Scientists Discover Narcolepsy Gene
Narcolepsy patients say any news is good news for the incurable disorder.
Sept. 29, 2008— -- As medical disorders go, narcolepsy has the paradox of being popularly portrayed in comedy, but being a rare, devastating and poorly understood condition in real life.
Only one in 2,000 people have the disease, which means doctors can rarely get enough patients or funding to really study narcolepsy and make advances to treat it. But Sunday, in the journal Nature Genetics, researchers reported that they discovered a genetic variant which increases a person's susceptibility to narcolepsy by 79 percent.
Dr. Emmanuel Mignot, a co-author of the study, said the gene discovery is not a breakthrough for a cure -- only one in 300 people with the variant actually have narcolepsy -- but a big step toward understanding how this extraordinarily rare disease works.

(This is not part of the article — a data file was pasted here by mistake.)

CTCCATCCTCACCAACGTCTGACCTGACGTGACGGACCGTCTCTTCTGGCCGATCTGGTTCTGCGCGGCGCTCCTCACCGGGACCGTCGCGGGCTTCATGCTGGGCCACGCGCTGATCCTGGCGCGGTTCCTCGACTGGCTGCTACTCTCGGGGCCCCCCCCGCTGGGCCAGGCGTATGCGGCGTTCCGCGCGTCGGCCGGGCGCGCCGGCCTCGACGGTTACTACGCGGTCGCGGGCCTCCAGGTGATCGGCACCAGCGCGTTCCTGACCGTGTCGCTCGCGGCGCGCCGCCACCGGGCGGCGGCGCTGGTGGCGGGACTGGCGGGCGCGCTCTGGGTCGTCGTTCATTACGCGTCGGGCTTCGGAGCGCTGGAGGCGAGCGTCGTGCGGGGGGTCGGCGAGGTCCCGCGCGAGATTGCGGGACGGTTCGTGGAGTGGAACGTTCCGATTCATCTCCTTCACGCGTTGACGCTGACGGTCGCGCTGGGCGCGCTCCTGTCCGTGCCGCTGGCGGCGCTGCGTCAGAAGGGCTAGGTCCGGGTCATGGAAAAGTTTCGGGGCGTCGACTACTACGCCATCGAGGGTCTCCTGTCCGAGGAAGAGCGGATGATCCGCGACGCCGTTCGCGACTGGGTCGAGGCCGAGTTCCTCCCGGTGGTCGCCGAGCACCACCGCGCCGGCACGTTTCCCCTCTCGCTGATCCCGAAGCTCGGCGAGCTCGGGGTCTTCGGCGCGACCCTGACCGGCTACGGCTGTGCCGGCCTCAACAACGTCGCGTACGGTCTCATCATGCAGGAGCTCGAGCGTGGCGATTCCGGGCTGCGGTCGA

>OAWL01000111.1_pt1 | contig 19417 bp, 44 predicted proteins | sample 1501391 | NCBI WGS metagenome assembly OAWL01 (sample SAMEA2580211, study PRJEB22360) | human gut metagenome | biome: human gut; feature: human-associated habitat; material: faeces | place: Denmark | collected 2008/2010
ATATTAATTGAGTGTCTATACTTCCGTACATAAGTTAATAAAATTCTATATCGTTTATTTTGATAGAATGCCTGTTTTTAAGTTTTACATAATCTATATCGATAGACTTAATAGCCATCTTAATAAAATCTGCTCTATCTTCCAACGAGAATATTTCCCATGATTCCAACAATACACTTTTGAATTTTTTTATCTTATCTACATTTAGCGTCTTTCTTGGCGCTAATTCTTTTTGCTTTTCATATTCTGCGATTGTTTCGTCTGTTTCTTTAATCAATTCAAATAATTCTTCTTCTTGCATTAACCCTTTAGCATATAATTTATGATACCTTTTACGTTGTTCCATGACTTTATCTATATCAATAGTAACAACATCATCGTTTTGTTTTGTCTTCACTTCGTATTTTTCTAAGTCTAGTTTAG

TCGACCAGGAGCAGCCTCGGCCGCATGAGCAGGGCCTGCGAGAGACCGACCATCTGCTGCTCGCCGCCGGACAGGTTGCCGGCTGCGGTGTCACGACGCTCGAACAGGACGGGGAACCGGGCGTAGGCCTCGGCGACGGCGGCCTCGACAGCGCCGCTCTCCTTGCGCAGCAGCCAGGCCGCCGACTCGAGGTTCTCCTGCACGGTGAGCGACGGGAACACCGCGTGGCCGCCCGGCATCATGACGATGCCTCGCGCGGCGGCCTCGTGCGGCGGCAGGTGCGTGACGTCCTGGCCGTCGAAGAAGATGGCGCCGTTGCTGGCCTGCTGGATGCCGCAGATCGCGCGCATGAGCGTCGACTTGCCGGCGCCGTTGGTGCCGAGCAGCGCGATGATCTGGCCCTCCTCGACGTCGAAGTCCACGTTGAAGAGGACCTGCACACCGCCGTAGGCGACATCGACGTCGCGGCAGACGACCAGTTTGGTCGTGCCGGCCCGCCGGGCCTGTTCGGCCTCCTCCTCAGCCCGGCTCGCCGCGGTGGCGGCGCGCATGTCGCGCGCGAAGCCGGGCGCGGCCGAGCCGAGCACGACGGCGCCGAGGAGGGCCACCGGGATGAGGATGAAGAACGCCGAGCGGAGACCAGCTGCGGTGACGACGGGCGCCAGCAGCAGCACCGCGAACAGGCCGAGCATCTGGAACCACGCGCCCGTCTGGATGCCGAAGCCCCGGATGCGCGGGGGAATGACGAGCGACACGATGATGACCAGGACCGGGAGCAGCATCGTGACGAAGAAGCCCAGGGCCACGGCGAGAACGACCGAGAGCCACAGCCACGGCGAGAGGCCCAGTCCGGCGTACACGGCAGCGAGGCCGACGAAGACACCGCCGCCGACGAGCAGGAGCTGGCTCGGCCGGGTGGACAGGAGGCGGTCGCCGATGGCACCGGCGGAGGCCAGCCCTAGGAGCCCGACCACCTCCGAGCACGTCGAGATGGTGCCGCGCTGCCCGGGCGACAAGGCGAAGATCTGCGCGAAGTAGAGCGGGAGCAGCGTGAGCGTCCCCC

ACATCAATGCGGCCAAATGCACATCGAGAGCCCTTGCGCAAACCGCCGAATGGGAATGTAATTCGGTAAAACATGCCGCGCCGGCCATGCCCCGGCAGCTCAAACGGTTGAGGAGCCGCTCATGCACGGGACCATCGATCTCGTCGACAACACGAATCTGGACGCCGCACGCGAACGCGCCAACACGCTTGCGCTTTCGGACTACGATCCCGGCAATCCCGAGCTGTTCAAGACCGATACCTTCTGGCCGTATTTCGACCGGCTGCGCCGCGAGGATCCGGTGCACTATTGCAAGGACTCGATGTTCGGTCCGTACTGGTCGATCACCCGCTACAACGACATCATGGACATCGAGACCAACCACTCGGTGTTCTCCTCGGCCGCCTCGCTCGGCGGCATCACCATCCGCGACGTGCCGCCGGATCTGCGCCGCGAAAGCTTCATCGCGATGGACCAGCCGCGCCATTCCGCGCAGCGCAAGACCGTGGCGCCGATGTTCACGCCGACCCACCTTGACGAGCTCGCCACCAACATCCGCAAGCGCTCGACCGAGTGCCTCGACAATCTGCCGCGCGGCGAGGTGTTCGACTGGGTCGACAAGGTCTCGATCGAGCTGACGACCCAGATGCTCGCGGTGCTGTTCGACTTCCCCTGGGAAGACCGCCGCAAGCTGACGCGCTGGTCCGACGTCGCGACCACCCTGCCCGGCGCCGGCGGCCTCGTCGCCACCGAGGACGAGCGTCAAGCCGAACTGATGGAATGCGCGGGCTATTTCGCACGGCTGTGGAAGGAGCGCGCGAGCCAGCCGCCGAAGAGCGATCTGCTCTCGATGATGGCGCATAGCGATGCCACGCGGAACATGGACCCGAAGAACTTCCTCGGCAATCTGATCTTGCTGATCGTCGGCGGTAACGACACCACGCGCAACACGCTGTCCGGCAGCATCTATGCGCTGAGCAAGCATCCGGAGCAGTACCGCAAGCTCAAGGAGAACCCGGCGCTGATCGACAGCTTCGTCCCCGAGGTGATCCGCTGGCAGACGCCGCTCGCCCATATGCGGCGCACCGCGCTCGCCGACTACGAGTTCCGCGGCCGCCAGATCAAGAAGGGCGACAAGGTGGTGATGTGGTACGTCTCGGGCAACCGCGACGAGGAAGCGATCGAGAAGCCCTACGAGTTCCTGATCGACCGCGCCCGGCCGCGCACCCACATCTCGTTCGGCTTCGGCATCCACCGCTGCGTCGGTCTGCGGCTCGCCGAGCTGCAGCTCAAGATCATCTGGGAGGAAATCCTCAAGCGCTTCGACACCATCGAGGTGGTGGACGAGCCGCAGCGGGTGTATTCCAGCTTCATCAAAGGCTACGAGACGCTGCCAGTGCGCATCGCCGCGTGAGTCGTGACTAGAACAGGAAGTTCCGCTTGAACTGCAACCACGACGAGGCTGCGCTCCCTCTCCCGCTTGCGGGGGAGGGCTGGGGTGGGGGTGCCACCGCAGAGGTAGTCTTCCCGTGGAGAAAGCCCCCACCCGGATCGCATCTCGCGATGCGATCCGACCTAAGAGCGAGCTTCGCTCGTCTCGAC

"It's definitely a very exciting finding ... and there is more to come," said Mignot, who is professor of Psychiatry and Behavioral Sciences and director of the Center for Narcolepsy at Stanford University.
For some narcolepsy patients, any news, no matter how buried or complicated to understand, is big news.
After Sharon Smith lost her career and her independence to narcolepsy in 1989, she said she kept an eye on any narcolepsy news.
"It would be wonderful if they could predict, even a percentage of people destined to have narcolepsy," said Smith, president of the Board of Trustees at the Narcolepsy Network Inc in North Kingstown, R.I.
"If we can't be cured, the next best thing is to be certain that future generations don't have to suffer," Smith said.
Philippine and Chinese boats collide in their latest confrontation over a South China Sea shoal
- Mar 4, 10:29 PM
ABC News Live
24/7 coverage of breaking news and live events